"For this reason, the "debate" is one of the ICR's [Institute for Creation Research] primary tools. . . Nearly all of their opponents make the fatal mistake of underestimating them. . . They [ICR debaters] are highly educated people who possess enormous personal appeal and charisma. They are also highly skilled orators and polished debaters. . . As master showmen, however, they are very capable of turning an unprepared scientific opponent into the equivalent of a blithering idiot."

I've never met you or seen you speak, but I rather suspect that you are probably an example of the "master showman" of which Lenny spoke. I, on the other hand, have already commented on my merely adequate public speaking skills.

 

At 9/10/2005 12:24 AM, Blogger Michael "Sotek" Ralston said...

"Another source of frustration for many of us parents when we read your comments is the dismissive way the testing we have done is treated."

Good for you, JB.

Now consider the sources of frustration that us Aspies and the rest of us on the spectrum have from your group.


You say we're nothing but damage - we'd be better off with cancer, because at least we'd be dead.

You say those of us who don't want a cure are ... what? Wrong? Misguided? Not actually on the spectrum?

You claim that mercury poisoning causes our strengths AND our weaknesses? No - you just say we don't have any strengths.


You say you MUST do EVERYTHING for your son, because autism is so horrible? Well ... you know what? You're a horrible parent. You know why you're a horrible parent? You're a horrible parent for not caring one whit about your son as the person he IS, and only as the person you want to force him to be.

Have you even READ the IOM meeting, or are you relying entirely on Kennedy's deceptive quote selection?



And why am I so skeptical? Because it makes NO sense to claim mercury causes autism, that's why. Russia took Thimerosal out three decades ago - they have autistics.

China only got Thimerosal a few years back - they had autistics back in the seventies.

The US had, until recently, something like three times as much thimerosal as Canada and the UK - and the exact same rates.




And your THREE YEAR OLD SON is getting better? GEE WHIZ, I GUESS THAT MEANS CHELATION DID IT!

You know, as opposed to the fact that he's THREE YEARS OLD? How socially adept were YOU at three?

Do you know ANY autistic children other than your son? Do you have ANY idea what kind of development autistic children have when NOT chelated? Of course you don't - otherwise you'd stop purveying this incoherent nonsense.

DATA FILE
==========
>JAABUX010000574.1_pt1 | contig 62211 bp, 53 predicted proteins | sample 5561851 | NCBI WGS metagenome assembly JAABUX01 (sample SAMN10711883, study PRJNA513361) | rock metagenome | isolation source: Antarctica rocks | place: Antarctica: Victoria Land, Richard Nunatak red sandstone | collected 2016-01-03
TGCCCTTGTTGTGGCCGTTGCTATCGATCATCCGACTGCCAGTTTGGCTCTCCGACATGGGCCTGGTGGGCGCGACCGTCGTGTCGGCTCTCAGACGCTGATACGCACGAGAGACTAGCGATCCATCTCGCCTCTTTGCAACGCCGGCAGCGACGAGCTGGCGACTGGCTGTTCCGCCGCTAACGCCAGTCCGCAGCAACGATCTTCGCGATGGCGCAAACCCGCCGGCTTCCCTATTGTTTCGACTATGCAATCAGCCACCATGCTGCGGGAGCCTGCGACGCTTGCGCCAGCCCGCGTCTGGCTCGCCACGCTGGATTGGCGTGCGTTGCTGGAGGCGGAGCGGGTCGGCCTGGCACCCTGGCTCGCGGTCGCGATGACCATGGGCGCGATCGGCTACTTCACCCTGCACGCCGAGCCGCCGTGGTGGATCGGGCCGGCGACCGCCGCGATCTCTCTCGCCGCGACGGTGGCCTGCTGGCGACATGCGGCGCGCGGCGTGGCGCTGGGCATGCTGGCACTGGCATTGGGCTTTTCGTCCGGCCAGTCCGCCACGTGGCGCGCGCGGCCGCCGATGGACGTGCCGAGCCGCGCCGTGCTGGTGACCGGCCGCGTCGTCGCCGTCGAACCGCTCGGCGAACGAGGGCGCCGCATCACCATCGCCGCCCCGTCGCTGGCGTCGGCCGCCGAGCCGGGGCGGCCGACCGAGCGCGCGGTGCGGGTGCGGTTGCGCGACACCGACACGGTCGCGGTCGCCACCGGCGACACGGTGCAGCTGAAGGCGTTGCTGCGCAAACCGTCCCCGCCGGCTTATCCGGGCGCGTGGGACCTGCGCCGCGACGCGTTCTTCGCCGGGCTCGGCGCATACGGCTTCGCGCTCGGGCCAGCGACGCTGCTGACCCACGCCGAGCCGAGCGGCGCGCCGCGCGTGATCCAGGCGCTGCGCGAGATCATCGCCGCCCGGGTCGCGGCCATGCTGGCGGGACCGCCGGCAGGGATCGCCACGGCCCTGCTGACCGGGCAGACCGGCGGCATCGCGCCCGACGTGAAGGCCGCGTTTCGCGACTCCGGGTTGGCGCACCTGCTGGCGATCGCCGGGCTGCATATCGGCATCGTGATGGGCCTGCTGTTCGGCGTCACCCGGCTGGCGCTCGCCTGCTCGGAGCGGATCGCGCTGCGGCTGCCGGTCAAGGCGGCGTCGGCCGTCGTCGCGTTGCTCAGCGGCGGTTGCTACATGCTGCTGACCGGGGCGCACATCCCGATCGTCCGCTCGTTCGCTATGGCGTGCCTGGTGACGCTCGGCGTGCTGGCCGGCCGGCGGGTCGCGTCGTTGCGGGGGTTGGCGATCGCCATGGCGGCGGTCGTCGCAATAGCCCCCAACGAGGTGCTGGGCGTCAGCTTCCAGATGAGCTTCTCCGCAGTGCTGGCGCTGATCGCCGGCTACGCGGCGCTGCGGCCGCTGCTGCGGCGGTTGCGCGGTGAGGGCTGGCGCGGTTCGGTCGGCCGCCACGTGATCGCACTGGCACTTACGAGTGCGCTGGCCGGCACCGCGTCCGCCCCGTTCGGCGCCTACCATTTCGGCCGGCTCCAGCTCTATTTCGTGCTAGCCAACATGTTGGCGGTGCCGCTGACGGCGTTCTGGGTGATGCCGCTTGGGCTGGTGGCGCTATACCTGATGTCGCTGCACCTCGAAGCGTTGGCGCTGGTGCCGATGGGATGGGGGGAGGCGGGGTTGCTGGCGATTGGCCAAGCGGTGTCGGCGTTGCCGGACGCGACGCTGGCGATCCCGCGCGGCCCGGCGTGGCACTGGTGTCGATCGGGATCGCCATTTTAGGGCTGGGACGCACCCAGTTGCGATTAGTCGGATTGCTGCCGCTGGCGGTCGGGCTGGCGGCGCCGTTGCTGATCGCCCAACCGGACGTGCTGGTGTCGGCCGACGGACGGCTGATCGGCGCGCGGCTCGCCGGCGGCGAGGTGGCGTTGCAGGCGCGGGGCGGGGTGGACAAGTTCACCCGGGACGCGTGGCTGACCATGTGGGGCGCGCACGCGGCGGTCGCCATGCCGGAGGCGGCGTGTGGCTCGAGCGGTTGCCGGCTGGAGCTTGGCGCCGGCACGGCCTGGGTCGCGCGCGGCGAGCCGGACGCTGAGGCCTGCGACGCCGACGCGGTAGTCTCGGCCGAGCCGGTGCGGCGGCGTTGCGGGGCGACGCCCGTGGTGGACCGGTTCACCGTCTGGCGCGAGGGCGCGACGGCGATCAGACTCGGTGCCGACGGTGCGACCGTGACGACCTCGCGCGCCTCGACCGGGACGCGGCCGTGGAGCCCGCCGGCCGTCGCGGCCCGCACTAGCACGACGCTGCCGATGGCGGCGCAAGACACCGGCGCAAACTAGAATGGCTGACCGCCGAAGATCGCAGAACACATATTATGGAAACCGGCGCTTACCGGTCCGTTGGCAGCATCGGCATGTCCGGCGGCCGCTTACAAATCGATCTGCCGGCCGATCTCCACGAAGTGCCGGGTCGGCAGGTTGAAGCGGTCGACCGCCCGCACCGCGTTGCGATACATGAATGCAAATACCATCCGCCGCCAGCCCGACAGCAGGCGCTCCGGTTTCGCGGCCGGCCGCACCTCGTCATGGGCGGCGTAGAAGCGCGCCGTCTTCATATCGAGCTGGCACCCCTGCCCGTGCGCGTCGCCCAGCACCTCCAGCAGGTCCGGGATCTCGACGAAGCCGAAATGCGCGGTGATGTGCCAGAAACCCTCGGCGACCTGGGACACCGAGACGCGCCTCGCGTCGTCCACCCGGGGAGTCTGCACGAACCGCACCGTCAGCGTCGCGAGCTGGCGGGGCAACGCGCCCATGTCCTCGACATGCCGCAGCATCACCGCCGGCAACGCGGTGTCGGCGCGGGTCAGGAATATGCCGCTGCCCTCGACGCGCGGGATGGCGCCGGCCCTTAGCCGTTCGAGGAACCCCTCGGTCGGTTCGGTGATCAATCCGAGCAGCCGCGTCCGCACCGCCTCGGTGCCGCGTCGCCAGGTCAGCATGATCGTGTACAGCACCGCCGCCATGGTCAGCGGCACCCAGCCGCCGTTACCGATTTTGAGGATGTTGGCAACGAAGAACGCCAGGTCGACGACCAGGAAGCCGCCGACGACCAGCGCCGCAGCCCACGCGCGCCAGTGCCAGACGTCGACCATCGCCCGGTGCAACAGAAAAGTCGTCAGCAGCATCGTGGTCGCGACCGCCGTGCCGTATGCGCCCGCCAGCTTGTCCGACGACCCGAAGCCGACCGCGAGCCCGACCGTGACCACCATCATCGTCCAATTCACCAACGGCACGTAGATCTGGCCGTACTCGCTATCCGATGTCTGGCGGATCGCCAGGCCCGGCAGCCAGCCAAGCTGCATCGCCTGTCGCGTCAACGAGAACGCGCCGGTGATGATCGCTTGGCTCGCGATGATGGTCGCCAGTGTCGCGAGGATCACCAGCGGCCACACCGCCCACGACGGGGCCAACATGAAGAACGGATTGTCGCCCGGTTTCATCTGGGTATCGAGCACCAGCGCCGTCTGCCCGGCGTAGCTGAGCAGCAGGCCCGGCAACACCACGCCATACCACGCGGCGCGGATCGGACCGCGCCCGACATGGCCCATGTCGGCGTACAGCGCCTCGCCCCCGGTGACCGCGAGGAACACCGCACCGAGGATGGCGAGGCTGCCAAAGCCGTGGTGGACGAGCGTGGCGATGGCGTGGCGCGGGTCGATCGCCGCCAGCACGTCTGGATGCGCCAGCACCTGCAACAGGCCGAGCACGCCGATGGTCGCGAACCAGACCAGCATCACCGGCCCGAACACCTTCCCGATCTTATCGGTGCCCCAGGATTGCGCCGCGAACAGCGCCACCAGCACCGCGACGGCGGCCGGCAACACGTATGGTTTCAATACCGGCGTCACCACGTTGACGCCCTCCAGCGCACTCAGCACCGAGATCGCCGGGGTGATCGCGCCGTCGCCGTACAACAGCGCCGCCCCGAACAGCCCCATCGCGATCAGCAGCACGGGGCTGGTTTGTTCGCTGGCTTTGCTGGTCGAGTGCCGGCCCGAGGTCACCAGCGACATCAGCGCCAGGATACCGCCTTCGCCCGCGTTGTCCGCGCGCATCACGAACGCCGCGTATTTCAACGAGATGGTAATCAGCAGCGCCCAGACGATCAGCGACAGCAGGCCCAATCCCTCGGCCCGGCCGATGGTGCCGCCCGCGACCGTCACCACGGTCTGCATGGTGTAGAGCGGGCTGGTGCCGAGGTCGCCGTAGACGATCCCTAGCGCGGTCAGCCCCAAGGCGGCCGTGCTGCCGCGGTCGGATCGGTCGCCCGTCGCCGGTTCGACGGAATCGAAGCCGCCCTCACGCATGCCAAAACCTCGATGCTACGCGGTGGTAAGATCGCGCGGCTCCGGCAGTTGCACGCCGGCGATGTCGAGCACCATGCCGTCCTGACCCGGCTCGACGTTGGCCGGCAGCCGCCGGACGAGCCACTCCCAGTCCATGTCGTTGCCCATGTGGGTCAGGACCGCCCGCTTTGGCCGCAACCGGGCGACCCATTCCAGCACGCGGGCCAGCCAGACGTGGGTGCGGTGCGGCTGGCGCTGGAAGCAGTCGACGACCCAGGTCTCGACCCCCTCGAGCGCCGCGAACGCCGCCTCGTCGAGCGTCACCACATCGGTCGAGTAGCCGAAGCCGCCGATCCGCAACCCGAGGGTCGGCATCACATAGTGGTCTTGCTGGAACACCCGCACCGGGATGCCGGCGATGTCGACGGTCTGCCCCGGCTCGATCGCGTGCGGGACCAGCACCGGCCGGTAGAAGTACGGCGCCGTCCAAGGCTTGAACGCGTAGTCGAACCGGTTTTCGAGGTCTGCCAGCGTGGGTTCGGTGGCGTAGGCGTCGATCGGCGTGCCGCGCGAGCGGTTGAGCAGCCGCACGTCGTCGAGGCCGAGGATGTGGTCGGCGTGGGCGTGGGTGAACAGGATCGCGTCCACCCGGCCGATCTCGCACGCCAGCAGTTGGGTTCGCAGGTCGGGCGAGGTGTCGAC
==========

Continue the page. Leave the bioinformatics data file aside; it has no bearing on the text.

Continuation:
And why are you and Buttar so afraid of testing for DMPS in the bloodstream and urine? Are you afraid that if it proves to be a fraud, your son's NATURAL development will stop?

 

At 9/10/2005 4:52 AM, Blogger Kristjan Wager said...

You know what, I keep seeing people debate Buttar's cream, even though there is no scientific evidence of it working. There has been no controlled tests that shows that the cream is even absorbed through the skin, much less "cures" autism.

Now, if Buttar wants to prove the efficiency of the cream, he first has to prove that the body even can absorb it through the skin. Secondly he would have to prove that the cream would have any influence on autism at all.

Since he hasn't even provided evidence for the first part, I can't really see why we are debating the second part.

There are well established procedures for how to document the efficiency of medicine, and Buttar should be aware of those, and work through the proper channels. His refusal to do that either proves that his cream doesn't work, or that he doesn't care for the many people he could help by providing a well-documented approach to cure, or reduce the symptoms of, autism.
I personally tend to believe the non-working possibility, but if you want to argue that he doesn't want to help then it's fine by me.

 

At 9/10/2005 10:35 AM, Blogger T.H.E.Probe said...

WOW! Do I feel ratified this morning. Specifically, I read the post by Michael "Sotek" Ralston and felt so incredibily rejuvenated that I feel like I can go out and kick a CHEATlationists from here to New Orleans.

I am a parent of two special needs boys. My older son has ADHD and we fought long and hard for him to overcome the anti-medication, it is the parent's fault for being a lusy parents, too much TV, use this supplement, boys wil be boys, let him grown up naturally, anti-science morons.

Yes, we did use the ultra evil "RITLIN" (or Ridalin ;) ) to make life easier. Yes, the teachers had it easier. Thus, my son grew up in an envorinment where he did not have negative ineractions with his family and was able to learn.